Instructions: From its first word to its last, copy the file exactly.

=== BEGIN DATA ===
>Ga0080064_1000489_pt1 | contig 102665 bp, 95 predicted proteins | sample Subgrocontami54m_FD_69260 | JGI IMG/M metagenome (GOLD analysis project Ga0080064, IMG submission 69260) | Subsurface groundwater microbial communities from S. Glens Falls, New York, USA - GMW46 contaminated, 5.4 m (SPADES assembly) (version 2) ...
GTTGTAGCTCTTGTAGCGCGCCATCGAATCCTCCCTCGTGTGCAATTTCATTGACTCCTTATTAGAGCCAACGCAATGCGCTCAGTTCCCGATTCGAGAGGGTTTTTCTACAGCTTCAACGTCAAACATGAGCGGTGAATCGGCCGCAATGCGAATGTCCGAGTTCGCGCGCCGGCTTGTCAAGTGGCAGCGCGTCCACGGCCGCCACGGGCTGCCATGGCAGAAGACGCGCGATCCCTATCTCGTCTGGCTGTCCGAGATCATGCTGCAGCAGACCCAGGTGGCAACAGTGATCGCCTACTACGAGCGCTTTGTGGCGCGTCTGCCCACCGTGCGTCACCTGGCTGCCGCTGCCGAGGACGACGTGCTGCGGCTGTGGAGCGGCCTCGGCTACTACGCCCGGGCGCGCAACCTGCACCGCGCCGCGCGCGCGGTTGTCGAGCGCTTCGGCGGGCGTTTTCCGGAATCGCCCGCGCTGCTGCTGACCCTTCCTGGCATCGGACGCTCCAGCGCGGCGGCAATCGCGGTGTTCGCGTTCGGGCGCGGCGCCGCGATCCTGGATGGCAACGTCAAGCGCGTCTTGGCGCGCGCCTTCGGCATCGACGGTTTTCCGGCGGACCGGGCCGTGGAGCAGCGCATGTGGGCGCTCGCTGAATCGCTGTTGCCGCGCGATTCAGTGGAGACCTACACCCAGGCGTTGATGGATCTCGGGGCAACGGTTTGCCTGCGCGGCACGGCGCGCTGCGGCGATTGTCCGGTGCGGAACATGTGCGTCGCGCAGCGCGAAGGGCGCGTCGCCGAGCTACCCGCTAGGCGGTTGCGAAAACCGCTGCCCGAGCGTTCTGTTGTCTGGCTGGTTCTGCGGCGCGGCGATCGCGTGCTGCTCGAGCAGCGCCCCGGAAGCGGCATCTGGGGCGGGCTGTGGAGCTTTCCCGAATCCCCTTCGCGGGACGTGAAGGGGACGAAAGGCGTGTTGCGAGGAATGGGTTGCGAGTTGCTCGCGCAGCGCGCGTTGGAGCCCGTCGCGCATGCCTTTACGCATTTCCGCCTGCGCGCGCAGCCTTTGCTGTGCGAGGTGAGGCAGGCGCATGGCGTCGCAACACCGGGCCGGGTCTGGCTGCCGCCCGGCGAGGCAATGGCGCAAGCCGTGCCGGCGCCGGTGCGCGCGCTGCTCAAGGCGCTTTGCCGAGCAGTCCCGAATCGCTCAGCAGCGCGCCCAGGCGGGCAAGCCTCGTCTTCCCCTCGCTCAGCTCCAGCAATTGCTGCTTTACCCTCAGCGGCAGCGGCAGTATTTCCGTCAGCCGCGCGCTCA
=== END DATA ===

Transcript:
>Ga0080064_1000489_pt1 | contig 102665 bp, 95 predicted proteins | sample Subgrocontami54m_FD_69260 | JGI IMG/M metagenome (GOLD analysis project Ga0080064, IMG submission 69260) | Subsurface groundwater microbial communities from S. Glens Falls, New York, USA - GMW46 contaminated, 5.4 m (SPADES assembly) (version 2) ...
GTTGTAGCTCTTGTAGCGCGCCATCGAATCCTCCCTCGTGTGCAATTTCATTGACTCCTTATTAGAGCCAACGCAATGCGCTCAGTTCCCGATTCGAGAGGGTTTTTCTACAGCTTCAACGTCAAACATGAGCGGTGAATCGGCCGCAATGCGAATGTCCGAGTTCGCGCGCCGGCTTGTCAAGTGGCAGCGCGTCCACGGCCGCCACGGGCTGCCATGGCAGAAGACGCGCGATCCCTATCTCGTCTGGCTGTCCGAGATCATGCTGCAGCAGACCCAGGTGGCAACAGTGATCGCCTACTACGAGCGCTTTGTGGCGCGTCTGCCCACCGTGCGTCACCTGGCTGCCGCTGCCGAGGACGACGTGCTGCGGCTGTGGAGCGGCCTCGGCTACTACGCCCGGGCGCGCAACCTGCACCGCGCCGCGCGCGCGGTTGTCGAGCGCTTCGGCGGGCGTTTTCCGGAATCGCCCGCGCTGCTGCTGACCCTTCCTGGCATCGGACGCTCCAGCGCGGCGGCAATCGCGGTGTTCGCGTTCGGGCGCGGCGCCGCGATCCTGGATGGCAACGTCAAGCGCGTCTTGGCGCGCGCCTTCGGCATCGACGGTTTTCCGGCGGACCGGGCCGTGGAGCAGCGCATGTGGGCGCTCGCTGAATCGCTGTTGCCGCGCGATTCAGTGGAGACCTACACCCAGGCGTTGATGGATCTCGGGGCAACGGTTTGCCTGCGCGGCACGGCGCGCTGCGGCGATTGTCCGGTGCGGAACATGTGCGTCGCGCAGCGCGAAGGGCGCGTCGCCGAGCTACCCGCTAGGCGGTTGCGAAAACCGCTGCCCGAGCGTTCTGTTGTCTGGCTGGTTCTGCGGCGCGGCGATCGCGTGCTGCTCGAGCAGCGCCCCGGAAGCGGCATCTGGGGCGGGCTGTGGAGCTTTCCCGAATCCCCTTCGCGGGACGTGAAGGGGACGAAAGGCGTGTTGCGAGGAATGGGTTGCGAGTTGCTCGCGCAGCGCGCGTTGGAGCCCGTCGCGCATGCCTTTACGCATTTCCGCCTGCGCGCGCAGCCTTTGCTGTGCGAGGTGAGGCAGGCGCATGGCGTCGCAACACCGGGCCGGGTCTGGCTGCCGCCCGGCGAGGCAATGGCGCAAGCCGTGCCGGCGCCGGTGCGCGCGCTGCTCAAGGCGCTTTGCCGAGCAGTCCCGAATCGCTCAGCAGCGCGCCCAGGCGGGCAAGCCTCGTCTTCCCCTCGCTCAGCTCCAGCAATTGCTGCTTTACCCTCAGCGGCAGCGGCAGTATTTCCGTCAGCCGCGCGCTCA